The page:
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1942 (Arcade) artwork

1942 (Arcade) review

"Seventh verse, same as the first six. Twenty-seventh verse, same as the first twenty-six..."

The first vertical shooter I ever played was 1943: The Battle of Midway on the NES, which my dad only bought because my great uncle was apparently a tail gunner during World War 2. We only owned four or five other games at the time, so I got a lot of practice blasting my way through the Pacific theater as envisioned by 8-bit game developers. Eventually, I grew to love the experience, which explains why when I saw 1942 advertised on posters that came with old Capcom games, I wished I could play it.

Years later, I've finally had my chance to make that wish come true, since Capcom has released 1942 in an arcade compilation or two and more recently brought it to Wii's mostly ignored Virtual Console. I decided it was high time I put some serious time into the game and write a review.

1942 is a boring, boring shooter. Maybe I should have led with that. When I started playing it, I knew to expect a more limited take on the genre. I figured that 1943 would have expanded on its predecessor a bit. What I discovered is that 1943: The Battle of Midway (which I believe is based on 1943: Kai) actually expanded on it a ton. Very nearly everything that made me love the series is missing from its first installment.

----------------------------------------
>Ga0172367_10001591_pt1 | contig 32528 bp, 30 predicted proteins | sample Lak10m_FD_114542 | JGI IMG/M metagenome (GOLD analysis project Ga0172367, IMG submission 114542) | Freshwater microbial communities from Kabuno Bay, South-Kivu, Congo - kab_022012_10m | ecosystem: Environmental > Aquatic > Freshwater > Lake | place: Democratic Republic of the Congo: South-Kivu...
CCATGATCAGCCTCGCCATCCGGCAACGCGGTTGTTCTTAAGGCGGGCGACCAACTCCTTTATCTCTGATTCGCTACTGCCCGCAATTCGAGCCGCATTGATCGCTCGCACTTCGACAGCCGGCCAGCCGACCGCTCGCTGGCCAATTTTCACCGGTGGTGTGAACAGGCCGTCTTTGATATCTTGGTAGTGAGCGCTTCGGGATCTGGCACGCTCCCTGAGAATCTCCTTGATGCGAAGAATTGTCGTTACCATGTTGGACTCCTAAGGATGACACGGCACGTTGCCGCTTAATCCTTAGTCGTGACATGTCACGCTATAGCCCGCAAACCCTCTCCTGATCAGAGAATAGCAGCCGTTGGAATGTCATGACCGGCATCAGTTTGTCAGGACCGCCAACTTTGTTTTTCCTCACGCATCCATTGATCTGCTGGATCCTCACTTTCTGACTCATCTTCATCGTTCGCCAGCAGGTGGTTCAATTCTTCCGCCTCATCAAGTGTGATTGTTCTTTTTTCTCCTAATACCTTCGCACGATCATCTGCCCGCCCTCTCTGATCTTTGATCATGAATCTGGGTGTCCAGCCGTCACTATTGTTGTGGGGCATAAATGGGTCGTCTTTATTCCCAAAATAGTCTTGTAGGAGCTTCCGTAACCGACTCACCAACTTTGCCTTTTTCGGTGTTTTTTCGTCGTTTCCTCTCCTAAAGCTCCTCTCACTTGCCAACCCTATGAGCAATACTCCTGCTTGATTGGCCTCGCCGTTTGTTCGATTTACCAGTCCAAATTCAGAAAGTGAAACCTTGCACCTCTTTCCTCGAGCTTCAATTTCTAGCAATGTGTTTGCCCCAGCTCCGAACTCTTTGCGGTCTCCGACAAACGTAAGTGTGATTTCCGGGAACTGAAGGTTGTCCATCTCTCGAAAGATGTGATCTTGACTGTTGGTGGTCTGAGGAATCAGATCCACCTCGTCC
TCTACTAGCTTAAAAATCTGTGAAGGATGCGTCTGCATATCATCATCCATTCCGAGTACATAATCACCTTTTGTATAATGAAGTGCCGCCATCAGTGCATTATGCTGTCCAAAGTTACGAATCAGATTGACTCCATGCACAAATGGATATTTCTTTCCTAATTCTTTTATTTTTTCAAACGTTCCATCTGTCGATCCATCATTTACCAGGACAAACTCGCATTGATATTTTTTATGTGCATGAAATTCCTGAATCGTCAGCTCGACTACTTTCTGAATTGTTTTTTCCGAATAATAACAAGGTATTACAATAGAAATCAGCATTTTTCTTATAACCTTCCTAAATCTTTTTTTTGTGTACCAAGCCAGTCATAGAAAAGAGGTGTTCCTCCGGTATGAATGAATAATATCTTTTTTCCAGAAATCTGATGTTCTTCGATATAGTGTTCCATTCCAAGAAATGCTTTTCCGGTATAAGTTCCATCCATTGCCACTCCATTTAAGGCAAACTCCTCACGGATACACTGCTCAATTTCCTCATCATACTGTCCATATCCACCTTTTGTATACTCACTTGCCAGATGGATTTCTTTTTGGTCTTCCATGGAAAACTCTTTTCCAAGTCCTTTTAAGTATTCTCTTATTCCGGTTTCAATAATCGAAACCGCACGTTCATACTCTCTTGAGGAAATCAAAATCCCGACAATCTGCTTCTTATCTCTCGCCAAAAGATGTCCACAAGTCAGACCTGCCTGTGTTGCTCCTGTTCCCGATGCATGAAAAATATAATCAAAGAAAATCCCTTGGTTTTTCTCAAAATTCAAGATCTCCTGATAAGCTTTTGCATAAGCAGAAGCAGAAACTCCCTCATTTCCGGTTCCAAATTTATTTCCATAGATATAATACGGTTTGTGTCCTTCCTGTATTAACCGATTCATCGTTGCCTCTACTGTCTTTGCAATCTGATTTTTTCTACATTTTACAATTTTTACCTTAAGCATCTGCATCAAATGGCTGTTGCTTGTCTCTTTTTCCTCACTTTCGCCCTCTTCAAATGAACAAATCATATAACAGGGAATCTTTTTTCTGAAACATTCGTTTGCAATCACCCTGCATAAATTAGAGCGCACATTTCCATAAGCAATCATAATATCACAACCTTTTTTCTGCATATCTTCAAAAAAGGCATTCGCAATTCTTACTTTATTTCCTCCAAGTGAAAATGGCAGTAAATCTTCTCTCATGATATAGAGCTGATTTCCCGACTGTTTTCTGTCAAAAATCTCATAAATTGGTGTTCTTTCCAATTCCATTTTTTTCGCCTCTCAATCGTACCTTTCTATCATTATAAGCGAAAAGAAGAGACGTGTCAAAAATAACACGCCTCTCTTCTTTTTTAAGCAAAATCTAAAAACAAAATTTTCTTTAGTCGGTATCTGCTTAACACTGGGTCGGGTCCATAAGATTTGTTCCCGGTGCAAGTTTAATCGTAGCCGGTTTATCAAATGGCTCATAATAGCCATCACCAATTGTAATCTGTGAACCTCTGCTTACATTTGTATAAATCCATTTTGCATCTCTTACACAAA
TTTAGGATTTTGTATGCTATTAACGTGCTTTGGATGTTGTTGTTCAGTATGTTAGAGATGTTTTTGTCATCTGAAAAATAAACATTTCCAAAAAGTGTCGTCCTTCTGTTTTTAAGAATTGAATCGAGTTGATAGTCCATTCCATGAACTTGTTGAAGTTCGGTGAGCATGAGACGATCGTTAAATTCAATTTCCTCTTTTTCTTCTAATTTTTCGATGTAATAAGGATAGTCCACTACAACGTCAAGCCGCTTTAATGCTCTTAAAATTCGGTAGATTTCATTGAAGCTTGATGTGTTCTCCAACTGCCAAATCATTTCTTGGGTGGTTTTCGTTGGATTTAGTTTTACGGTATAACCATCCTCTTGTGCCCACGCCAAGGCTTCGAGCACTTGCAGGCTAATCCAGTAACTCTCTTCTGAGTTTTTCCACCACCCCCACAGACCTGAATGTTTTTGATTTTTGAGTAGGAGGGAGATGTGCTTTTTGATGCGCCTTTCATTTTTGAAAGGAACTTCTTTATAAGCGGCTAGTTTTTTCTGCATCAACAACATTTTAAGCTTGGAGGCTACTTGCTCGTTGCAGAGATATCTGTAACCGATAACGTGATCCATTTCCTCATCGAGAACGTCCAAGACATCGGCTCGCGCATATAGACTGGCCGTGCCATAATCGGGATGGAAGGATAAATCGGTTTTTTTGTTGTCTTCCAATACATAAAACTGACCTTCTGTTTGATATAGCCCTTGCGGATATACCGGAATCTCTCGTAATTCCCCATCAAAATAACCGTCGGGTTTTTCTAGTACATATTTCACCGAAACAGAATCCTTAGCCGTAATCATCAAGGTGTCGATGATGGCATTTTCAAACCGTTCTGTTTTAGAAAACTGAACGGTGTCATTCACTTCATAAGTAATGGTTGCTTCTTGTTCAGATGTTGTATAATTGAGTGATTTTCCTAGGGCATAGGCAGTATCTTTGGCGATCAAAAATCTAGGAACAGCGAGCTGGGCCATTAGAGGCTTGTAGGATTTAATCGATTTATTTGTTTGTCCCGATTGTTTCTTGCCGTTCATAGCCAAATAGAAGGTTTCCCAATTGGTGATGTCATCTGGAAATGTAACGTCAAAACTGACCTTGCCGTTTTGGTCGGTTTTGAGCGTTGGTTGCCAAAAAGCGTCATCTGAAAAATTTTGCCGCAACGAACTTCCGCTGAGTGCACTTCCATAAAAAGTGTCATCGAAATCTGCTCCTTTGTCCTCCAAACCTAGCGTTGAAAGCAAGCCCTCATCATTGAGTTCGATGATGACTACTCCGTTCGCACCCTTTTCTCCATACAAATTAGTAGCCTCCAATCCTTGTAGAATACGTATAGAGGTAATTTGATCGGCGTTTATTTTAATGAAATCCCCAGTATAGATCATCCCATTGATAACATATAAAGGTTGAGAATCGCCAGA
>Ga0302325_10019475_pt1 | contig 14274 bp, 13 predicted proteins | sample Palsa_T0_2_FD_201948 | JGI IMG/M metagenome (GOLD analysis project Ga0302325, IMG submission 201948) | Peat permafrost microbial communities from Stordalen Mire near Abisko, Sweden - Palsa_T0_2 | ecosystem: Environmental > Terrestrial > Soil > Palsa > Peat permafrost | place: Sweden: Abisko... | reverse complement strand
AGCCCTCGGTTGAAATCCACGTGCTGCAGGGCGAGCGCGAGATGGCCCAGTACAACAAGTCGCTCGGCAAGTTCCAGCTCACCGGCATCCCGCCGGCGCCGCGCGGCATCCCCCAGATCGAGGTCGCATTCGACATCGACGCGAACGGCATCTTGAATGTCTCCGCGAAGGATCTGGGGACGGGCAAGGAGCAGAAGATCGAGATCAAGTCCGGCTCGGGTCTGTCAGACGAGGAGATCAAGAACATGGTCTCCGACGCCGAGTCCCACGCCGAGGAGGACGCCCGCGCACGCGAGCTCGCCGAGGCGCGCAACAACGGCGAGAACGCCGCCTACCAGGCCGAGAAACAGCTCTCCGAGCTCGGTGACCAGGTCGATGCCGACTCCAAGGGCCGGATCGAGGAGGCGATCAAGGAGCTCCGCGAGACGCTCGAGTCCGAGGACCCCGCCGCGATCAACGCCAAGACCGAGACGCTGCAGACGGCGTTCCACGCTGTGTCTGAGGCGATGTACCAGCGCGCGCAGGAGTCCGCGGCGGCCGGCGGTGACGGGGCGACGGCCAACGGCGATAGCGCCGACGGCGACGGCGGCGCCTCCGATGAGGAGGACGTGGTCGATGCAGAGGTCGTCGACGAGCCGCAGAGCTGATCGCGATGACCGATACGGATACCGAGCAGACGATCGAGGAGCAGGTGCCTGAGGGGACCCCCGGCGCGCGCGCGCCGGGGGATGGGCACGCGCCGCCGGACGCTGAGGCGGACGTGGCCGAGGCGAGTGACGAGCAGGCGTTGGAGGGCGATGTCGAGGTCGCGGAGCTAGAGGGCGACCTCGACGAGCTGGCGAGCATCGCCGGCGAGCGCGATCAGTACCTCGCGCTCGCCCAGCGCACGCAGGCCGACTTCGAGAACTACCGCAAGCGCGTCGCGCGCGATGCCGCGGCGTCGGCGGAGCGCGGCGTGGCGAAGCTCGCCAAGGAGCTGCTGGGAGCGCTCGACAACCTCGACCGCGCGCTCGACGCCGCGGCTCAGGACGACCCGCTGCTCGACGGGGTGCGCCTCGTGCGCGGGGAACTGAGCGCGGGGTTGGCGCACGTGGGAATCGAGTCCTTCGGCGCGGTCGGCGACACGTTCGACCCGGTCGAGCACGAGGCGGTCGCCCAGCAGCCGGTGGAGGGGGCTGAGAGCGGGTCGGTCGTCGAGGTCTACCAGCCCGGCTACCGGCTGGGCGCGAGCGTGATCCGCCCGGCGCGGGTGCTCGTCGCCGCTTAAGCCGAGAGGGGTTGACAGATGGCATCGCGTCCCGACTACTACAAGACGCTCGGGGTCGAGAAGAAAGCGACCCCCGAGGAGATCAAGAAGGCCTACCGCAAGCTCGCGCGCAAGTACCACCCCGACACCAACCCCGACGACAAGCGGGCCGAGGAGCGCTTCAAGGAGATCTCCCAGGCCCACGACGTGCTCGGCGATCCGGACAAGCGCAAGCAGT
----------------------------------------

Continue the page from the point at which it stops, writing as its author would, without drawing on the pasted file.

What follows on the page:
1942 (Arcade) image1942 (Arcade) image

As the game begins, you launch from an aircraft carrier. The on-screen text advises you that there are 32 missions ahead of you, the same number featured in The Battle of Midway. What it doesn't tell you is that nearly all of them are similar enough you might as well dismiss them as identical. There are only occasional differences between them, and those differences aren't nearly enough to keep a typical gamer entertained for however long it might take to reach the end of the campaign.